NOISE IS UNWANTED variation in judgments that should be identical, which leads to inaccurate and unfair decisions. It is all around people all the time, though individuals fail to notice it. To get a sense of how it happens, perform a“noise audit”right now: open your phone’s stopwatch App and practice counting ten seconds. Now, with your eyes closed, count several times, hitting the lap button each time you believe ten seconds have elapsed.
本该一模一样的判断中出现了人们不想要的差异，这种差异便是「噪音」（noise），它导向了不准确和不公允的决策。噪音无时不有，尽管个体并不会注意到它。要了解它是如何产生的，不妨现在就来做一次「噪音审计」：打开你手机上的秒表应用，先练习一番，数个 10 秒。接着闭上眼睛，再数几遍，每次你觉得已经过了 10 秒，就按停计时器。
Your answers weren’t perfect but noisy: slightly above or below the ten-second mark. And if they were consistently wrong in one direction, then there is bias too, which is a different form of error (you counted too quickly or slowly).
你每次计数的结果并不是正正好好，而是有噪音的：不是比 10 秒稍长些，就是略短了点。如果它们始终都往一个方向上错，那就说明还存在偏误，这就是另一种形式的错误了（你数得太快或太慢了）。
The problem of bias in decisions is well known and there are strategies that people can adopt to minimise it. For example, customers may be“anchored”on the first price they are presented with in a transaction, so they learn to consciously discard it before they negotiate. But noise is different precisely because it is Less apparent.“It becomes visible only when we think statistically about an ensemble of similar judgments. Indeed, it then becomes hard to miss,”Daniel Kahneman, Olivier Sibony and Cass Sunstein write in their new book.
决策时会出现偏误的问题众所周知，人们可以采取一些策略来尽量减小它。例如，在交易中，客户可能会「锚定」在对方给出的第一个报价上，因此他们学会了要在谈判之前有意识地无视这个价格。但噪音之所以不同，恰恰是因为它不是那么明显。「只有当我们从统计学的角度综合考量一系列相似的判断时，噪音才变得明显起来。事实上，这之后你想不看到它们都难。」丹尼尔・卡尼曼（Daniel Kahneman）、奥利维尔・西博尼（Olivier Sibony）和卡斯・桑斯坦（Cass Sunstein）在他们的新书中写道。
The divergences are stark. In a courthouse in Miami, one judge would grant refugees asylum in 88% of cases while another would do so 5% of the time. A large study of radiologists found that the false-positive rate ranged from 1% to 64%, meaning that two-thirds of the time, a radiologist said a mammogram showed cancer when it was not cancerous. Doctors are more likely to prescribe opioids at the end of a long day. Judges made harsher decisions leading up to their breaks and on hotter days. An insurance firm’s underwriters assessed premiums that varied by 55%, a difference that was five times greater than its management had imagined.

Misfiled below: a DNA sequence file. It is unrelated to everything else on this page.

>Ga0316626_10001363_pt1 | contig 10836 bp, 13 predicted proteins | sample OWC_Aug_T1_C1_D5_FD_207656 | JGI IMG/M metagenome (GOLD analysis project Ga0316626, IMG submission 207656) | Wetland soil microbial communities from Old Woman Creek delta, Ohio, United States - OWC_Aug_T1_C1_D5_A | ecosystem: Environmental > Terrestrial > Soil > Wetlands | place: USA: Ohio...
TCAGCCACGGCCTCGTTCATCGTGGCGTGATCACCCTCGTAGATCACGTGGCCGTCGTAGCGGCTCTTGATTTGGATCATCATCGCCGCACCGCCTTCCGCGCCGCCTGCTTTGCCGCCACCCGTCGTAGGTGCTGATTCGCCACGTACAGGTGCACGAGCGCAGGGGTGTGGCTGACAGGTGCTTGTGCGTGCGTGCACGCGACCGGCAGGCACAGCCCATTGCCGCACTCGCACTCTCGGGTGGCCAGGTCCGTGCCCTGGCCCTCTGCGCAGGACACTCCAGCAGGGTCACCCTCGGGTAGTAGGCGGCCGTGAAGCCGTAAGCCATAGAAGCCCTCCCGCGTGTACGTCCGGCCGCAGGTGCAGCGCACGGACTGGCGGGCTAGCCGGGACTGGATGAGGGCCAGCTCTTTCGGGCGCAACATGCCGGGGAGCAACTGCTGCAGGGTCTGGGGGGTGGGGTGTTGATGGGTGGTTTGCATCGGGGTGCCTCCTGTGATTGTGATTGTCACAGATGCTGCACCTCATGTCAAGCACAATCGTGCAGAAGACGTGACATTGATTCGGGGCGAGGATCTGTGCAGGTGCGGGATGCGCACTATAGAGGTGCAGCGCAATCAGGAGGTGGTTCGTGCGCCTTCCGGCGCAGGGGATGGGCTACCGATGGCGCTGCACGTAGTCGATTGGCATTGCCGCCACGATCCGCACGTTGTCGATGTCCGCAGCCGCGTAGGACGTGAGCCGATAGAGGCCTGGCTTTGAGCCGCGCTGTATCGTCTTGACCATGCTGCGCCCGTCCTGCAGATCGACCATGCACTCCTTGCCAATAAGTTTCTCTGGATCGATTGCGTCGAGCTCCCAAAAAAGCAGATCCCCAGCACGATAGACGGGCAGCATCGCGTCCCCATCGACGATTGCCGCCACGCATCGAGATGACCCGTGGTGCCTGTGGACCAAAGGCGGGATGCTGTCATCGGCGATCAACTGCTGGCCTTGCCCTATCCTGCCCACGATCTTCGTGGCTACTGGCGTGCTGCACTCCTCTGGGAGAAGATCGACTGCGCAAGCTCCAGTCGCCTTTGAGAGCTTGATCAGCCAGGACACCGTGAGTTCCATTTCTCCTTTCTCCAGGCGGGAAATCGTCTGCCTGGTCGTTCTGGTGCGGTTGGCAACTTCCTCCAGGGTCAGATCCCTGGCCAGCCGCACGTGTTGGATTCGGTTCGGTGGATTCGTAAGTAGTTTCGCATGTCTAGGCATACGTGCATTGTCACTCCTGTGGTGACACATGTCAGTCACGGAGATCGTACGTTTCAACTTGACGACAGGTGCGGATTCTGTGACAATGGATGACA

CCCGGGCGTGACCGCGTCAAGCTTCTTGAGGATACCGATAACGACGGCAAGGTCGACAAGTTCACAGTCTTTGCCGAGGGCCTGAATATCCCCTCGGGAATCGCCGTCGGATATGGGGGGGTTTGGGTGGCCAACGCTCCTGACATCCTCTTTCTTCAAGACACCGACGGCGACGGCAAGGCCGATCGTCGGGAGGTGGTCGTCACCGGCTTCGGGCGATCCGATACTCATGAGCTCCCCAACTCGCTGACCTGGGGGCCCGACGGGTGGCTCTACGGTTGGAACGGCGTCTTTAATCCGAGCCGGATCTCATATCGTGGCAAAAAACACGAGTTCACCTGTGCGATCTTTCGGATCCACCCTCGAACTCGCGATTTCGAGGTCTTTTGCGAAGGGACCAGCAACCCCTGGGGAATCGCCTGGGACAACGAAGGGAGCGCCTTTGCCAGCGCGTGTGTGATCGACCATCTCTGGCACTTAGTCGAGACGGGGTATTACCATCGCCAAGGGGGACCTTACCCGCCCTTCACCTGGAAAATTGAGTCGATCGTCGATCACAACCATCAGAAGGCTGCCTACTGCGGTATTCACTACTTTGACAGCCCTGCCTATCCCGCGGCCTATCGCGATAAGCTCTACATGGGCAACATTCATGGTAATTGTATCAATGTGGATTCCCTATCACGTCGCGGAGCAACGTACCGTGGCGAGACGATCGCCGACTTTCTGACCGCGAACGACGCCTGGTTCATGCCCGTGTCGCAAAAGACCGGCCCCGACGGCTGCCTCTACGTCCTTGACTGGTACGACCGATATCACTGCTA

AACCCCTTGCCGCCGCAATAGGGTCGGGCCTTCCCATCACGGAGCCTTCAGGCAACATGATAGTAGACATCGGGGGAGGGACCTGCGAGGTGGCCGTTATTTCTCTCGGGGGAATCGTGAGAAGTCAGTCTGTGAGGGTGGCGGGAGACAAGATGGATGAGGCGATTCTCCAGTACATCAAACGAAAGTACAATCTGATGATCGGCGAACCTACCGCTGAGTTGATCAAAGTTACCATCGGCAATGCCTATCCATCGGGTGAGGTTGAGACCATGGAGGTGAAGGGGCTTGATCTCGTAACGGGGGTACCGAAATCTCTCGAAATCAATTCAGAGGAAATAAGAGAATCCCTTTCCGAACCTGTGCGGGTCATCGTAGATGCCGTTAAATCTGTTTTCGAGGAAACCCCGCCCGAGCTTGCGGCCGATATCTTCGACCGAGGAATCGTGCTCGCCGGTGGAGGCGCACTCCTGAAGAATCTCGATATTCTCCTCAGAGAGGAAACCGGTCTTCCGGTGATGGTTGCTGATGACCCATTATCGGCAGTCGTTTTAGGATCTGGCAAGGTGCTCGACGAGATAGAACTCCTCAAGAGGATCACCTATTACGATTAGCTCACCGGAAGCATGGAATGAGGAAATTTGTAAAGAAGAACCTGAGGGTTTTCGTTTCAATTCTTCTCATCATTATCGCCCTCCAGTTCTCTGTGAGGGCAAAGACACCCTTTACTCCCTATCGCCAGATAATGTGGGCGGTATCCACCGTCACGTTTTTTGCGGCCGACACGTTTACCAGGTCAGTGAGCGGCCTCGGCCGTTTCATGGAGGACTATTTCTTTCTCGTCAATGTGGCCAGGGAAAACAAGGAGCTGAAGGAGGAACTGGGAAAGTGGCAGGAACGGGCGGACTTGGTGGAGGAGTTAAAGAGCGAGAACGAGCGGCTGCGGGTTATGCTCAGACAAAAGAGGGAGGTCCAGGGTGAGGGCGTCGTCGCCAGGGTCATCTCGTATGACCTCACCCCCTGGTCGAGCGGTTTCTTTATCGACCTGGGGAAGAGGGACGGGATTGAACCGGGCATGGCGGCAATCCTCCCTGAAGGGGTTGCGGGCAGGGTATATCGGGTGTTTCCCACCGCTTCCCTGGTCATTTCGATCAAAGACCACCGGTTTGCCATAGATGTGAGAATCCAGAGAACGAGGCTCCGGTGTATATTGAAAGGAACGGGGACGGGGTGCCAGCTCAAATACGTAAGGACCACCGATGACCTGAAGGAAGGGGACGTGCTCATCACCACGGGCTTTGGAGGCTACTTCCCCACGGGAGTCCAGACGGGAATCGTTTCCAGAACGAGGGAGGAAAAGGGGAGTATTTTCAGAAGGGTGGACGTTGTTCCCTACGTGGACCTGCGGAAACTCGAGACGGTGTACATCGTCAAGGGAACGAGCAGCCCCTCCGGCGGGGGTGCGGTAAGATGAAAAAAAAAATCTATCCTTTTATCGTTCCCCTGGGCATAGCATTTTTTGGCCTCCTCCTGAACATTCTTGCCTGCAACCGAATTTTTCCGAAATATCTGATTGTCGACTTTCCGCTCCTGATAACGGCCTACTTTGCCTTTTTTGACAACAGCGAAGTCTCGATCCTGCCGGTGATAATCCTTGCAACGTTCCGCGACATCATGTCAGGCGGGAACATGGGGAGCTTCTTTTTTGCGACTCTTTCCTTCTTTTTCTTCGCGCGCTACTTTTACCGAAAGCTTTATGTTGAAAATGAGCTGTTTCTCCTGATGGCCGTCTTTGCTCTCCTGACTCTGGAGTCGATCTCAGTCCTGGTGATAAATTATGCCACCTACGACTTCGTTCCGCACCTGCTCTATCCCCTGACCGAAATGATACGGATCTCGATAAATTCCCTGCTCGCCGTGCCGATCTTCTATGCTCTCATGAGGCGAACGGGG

分歧十分显著。在迈阿密的一家法院，一名法官裁定给予难民庇护的几率是 88%，另一名法官是 5%。一项针对放射科医生的大规模研究发现假阳性率在 1% 至 64% 之间——64% 这个数字意味着当某位放射科医生说乳房 X 光片显示癌症时，有三分之二的机会都不是。医生更有可能在一天的辛苦工作快结束时开出阿片类药物。法官在临近休假和天气较热时会做出更严厉的判决。在一家保险公司，不同承保人评估的保费相差 55%，是公司管理层预期数字的五倍。
Not only do individuals differ with their peers, they often fail to agree with themselves. Wine experts tasting the same samples for a second time scored fewer than one in five identically. Four out of five fingerprint examiners altered their original identification decision when presented with contextual information that should not have been a factor in matching prints. In one medical study, assessing angiograms, physicians disagreed with their earlier judgments more than half the time.
Noise is sometimes good. When different investors size up a trade or book reviewers reach different assessments, the diversity of opinion is beneficial. But more commonly it creates problems. In law noise means unfairness. In business it can be costly.
Yet it can be reduced. The authors’remedies include a“noise audit”to measure the degree of disagreement on the same cases, to quantify the variation that is usually invisible. They also call for better“decision hygiene”such as designating an observer for group decisions, to prevent common biases and noisy judgments. For example, they can ensure that participants in a team reach independent assessments before coming together as a group to aggregate their decisions.
Another solution is to dispense with people altogether. Statistical models, pre-determined rules and algorithms in many cases are more accurate than human judgment. The authors welcome artificial intelligence to make many decisions in society, but acknowledge that people are predisposed to resisting their answers, for lack of the personal, emotional quality in decision-making—even if it leads to inferior, or at least variable, decisions.
The trio speaks with credibility. Mr Kahneman is a Nobel laureate whose ideas on bias in human reasoning have reshaped economics and society; Mr Sunstein is a polymath scholar at Harvard and occasional government official putting his ideas into policy; Mr Sibony is a former McKinsey partner who teaches decision science at a French business school. Yet despite the book’s title, the authors struggled to extract the signal from the noise, so to speak, needing some 400 pages to make their case. A tighter argument would have enhanced the ideas they present.
三位作者的话颇具可信度。卡尼曼是诺贝尔奖获得者，他关于人在推理时会出现偏误的观点重塑了经济和社会；桑斯坦是哈佛大学一名博学多才的学者，间或在政府部门任职，将自己的想法付诸实际政策；西博尼曾是麦肯锡的合伙人，如今在一所法国商学院教授决策科学。不过，尽管该书以噪音为题，作者们自己要从噪音中提取出信号还是有些费力——乃至要花 400 来页来说明白。如果论证能更紧凑些，他们提出的观点会更有力。